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posted by hubie on Friday May 13 2022, @10:56PM   Printer-friendly
from the somebody's-watching-you dept.

From Malware Bytes Blog

On May 11, 2022, the EU will publicize a proposal for a law on mandatory chat control. The European Commission wants all providers of email, chat and messaging services to search for suspicious messages in a fully automated way and forward them to the police in the fight against child pornography.

[...] Similar developments are taking place in the US and the supporting narrative has expanded from domestic terrorism to other illegal content and activity, such as child sexual exploitation and abuse, terrorism, foreign adversaries‚ and attempts to undermine democratic values and institutions.

[...] What most, if not all, of these activities have in common is that you usually won't see the criminals using the same platforms as those of us that want to stay in touch with friends and relatives. They are already conducting their "business" in illegal marketplaces on the Dark Web, or they are using encrypted phone services.

[...] Since client-side scanning technologies may represent the most powerful surveillance system ever imagined, it is imperative that we find a way to make them abuse-resistant and auditable before we decide to start using them. Failures from the past have taught us that it's often the other way around. We learn from our mistakes, but how costly are they?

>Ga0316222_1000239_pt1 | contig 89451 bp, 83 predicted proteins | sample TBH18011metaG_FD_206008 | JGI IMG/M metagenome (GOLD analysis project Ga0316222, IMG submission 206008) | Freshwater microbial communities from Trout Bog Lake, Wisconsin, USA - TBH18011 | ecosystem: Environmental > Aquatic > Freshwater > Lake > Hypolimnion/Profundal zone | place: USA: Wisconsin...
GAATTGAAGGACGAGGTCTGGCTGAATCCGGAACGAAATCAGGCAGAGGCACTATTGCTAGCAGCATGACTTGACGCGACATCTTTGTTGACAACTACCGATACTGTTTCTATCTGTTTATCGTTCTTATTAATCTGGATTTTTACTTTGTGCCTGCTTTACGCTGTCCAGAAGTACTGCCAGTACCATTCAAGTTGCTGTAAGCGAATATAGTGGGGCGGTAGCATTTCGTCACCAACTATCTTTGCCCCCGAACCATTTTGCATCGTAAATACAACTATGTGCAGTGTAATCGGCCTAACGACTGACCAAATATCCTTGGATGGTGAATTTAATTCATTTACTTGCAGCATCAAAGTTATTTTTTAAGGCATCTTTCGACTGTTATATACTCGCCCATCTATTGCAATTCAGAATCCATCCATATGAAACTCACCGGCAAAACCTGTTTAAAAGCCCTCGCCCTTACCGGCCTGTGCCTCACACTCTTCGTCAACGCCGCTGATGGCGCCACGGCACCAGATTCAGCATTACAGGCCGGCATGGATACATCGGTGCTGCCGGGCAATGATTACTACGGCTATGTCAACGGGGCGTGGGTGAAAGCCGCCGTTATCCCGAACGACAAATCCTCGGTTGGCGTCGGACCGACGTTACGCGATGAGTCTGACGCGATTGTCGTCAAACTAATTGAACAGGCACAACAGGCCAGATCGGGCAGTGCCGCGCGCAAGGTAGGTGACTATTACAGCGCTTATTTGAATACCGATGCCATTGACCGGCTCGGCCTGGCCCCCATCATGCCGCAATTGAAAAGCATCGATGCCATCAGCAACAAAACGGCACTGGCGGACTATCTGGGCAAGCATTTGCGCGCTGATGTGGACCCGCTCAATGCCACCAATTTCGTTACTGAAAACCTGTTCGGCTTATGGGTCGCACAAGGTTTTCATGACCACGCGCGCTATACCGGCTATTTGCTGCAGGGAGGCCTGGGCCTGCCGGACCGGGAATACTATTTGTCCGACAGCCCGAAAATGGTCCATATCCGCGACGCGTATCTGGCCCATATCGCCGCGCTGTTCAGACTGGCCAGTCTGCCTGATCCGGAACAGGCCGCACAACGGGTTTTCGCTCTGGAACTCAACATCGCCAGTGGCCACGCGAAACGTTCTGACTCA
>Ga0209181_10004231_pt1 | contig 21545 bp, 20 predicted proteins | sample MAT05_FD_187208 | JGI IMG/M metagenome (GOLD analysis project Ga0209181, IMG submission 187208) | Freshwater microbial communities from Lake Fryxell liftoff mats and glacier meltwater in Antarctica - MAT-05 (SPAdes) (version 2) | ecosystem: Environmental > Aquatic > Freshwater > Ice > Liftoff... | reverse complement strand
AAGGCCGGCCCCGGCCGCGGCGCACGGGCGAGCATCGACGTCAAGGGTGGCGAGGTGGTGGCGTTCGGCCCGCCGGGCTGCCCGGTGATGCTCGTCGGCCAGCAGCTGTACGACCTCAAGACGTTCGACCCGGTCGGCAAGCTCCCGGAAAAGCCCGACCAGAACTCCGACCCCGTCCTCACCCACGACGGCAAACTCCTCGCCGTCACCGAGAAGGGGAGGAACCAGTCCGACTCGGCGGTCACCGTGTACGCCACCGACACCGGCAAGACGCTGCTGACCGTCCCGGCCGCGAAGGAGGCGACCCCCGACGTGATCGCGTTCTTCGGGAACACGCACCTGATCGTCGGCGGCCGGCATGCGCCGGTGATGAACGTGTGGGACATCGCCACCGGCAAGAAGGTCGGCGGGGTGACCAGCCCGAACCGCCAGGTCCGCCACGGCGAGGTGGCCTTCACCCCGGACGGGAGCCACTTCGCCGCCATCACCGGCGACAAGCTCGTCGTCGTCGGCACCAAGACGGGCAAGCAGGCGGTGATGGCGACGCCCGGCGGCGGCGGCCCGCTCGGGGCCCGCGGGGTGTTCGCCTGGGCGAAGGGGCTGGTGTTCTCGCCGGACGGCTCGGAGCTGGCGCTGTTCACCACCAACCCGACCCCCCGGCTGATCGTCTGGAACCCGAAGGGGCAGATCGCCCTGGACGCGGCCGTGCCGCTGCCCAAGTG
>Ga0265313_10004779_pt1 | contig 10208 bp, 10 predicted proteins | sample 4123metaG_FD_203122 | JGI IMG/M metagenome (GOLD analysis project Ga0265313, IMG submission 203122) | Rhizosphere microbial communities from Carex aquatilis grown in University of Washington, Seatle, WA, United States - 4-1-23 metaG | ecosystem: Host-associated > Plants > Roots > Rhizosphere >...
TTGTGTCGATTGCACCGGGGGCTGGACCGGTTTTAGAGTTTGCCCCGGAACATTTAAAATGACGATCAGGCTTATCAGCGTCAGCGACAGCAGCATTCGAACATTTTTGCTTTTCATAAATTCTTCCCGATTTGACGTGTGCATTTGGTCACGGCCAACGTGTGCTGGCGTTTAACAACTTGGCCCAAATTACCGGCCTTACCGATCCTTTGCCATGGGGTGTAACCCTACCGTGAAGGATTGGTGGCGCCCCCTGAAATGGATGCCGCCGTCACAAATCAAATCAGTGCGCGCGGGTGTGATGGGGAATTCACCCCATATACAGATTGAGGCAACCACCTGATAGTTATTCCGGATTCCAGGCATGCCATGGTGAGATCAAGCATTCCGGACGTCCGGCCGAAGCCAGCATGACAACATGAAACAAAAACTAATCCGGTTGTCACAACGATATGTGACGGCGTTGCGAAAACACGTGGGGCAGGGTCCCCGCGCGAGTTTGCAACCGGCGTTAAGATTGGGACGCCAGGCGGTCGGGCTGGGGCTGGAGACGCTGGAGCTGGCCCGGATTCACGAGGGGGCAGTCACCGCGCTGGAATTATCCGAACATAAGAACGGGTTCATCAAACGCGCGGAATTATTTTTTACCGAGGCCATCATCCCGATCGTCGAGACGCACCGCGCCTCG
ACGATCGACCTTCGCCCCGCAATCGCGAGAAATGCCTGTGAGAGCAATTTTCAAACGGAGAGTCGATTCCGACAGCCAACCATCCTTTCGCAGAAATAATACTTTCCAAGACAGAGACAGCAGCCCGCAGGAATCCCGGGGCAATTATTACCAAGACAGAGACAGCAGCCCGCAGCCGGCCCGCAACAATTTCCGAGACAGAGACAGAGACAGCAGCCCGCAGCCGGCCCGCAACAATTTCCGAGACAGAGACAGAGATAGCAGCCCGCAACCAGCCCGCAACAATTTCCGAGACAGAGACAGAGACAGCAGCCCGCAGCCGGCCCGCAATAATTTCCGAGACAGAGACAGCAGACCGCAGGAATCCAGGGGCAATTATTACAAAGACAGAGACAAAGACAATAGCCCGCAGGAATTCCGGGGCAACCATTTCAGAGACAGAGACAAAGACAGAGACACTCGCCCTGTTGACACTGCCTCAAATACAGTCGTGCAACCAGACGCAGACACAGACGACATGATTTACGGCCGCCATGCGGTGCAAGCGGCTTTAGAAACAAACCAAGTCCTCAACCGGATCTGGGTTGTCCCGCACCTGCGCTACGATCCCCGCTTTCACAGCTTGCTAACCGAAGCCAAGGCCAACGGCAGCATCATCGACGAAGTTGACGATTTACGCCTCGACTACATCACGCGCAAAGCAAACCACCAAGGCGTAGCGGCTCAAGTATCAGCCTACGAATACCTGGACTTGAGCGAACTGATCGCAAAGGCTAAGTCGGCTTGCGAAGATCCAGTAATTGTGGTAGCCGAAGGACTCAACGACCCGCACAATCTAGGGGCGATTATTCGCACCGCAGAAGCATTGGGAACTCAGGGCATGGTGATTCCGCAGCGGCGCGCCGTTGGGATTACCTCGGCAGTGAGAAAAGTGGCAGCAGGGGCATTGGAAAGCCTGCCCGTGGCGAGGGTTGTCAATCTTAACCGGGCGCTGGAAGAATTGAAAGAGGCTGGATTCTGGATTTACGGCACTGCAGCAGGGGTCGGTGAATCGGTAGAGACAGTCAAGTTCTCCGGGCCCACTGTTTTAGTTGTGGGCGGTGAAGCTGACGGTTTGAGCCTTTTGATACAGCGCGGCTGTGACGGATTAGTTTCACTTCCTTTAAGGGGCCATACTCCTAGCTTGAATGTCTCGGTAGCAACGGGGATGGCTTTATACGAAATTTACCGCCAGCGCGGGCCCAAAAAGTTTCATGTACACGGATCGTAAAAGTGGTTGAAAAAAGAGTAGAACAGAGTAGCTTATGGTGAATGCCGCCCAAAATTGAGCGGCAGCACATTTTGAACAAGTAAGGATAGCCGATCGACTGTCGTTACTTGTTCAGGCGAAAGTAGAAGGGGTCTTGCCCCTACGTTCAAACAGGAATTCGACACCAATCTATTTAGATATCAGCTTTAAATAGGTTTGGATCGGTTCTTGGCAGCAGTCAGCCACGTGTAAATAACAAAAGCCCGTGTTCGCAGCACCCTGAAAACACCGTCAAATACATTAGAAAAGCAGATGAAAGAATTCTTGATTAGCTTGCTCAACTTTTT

Also at:
    The Guardian
    Patrick Breyer

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  • (Score: 0) by Anonymous Coward on Saturday May 14 2022, @03:55PM (1 child)

    by Anonymous Coward on Saturday May 14 2022, @03:55PM (#1244976)

    The govt shall not use other parties to do things the Constitution prevents it from doing directly.

    If this level of information filtering and collection is reasonable, the government should already be able to do it themselves.
    If not, the 4th ammendment should prevent it and no amount of asking a service provider to do it for them should make the result an un-forbidden fruit.

    Looking at it this way, even the EU doesn't think this is a reasonable thing to search.
    What else explains the smoke and mirrors of asking the service provider to do it, but providing such a loose definition that the only thing a service provider can do is disclose almost everything?

  • (Score: 0) by Anonymous Coward on Saturday May 14 2022, @05:55PM

    by Anonymous Coward on Saturday May 14 2022, @05:55PM (#1244988)

    While we're at it, apparently we also need one to indicate that everything the government does everywhere is subject to the constitution. I'm not sure how we can have constitutional rights that don't apply to most Americans in the US and expect the court that made that happen have any legitimacy. Not only is that not literally in the constitution, but it runs completely counter to what common sense would dictate.